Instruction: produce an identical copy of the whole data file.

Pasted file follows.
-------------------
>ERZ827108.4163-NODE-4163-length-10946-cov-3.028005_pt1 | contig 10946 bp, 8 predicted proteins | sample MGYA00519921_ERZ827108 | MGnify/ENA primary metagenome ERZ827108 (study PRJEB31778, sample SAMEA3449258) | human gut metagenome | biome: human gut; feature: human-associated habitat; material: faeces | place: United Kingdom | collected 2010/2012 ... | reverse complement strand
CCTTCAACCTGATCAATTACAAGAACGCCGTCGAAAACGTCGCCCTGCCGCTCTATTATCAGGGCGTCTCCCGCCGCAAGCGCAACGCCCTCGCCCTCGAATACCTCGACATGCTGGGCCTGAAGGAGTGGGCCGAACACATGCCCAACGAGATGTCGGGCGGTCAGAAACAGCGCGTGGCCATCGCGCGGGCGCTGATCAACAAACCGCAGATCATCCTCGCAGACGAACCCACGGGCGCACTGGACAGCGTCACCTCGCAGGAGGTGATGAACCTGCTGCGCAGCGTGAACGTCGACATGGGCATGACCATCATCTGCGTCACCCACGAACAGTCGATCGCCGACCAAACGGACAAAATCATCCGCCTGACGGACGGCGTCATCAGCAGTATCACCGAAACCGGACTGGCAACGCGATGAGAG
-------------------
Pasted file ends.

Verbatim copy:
>ERZ827108.4163-NODE-4163-length-10946-cov-3.028005_pt1 | contig 10946 bp, 8 predicted proteins | sample MGYA00519921_ERZ827108 | MGnify/ENA primary metagenome ERZ827108 (study PRJEB31778, sample SAMEA3449258) | human gut metagenome | biome: human gut; feature: human-associated habitat; material: faeces | place: United Kingdom | collected 2010/2012 ... | reverse complement strand
CCTTCAACCTGATCAATTACAAGAACGCCGTCGAAAACGTCGCCCTGCCGCTCTATTATCAGGGCGTCTCCCGCCGCAAGCGCAACGCCCTCGCCCTCGAATACCTCGACATGCTGGGCCTGAAGGAGTGGGCCGAACACATGCCCAACGAGATGTCGGGCGGTCAGAAACAGCGCGTGGCCATCGCGCGGGCGCTGATCAACAAACCGCAGATCATCCTCGCAGACGAACCCACGGGCGCACTGGACAGCGTCACCTCGCAGGAGGTGATGAACCTGCTGCGCAGCGTGAACGTCGACATGGGCATGACCATCATCTGCGTCACCCACGAACAGTCGATCGCCGACCAAACGGACAAAATCATCCGCCTGACGGACGGCGTCATCAGCAGTATCACCGAAACCGGACTGGCAACGCGATGAGAG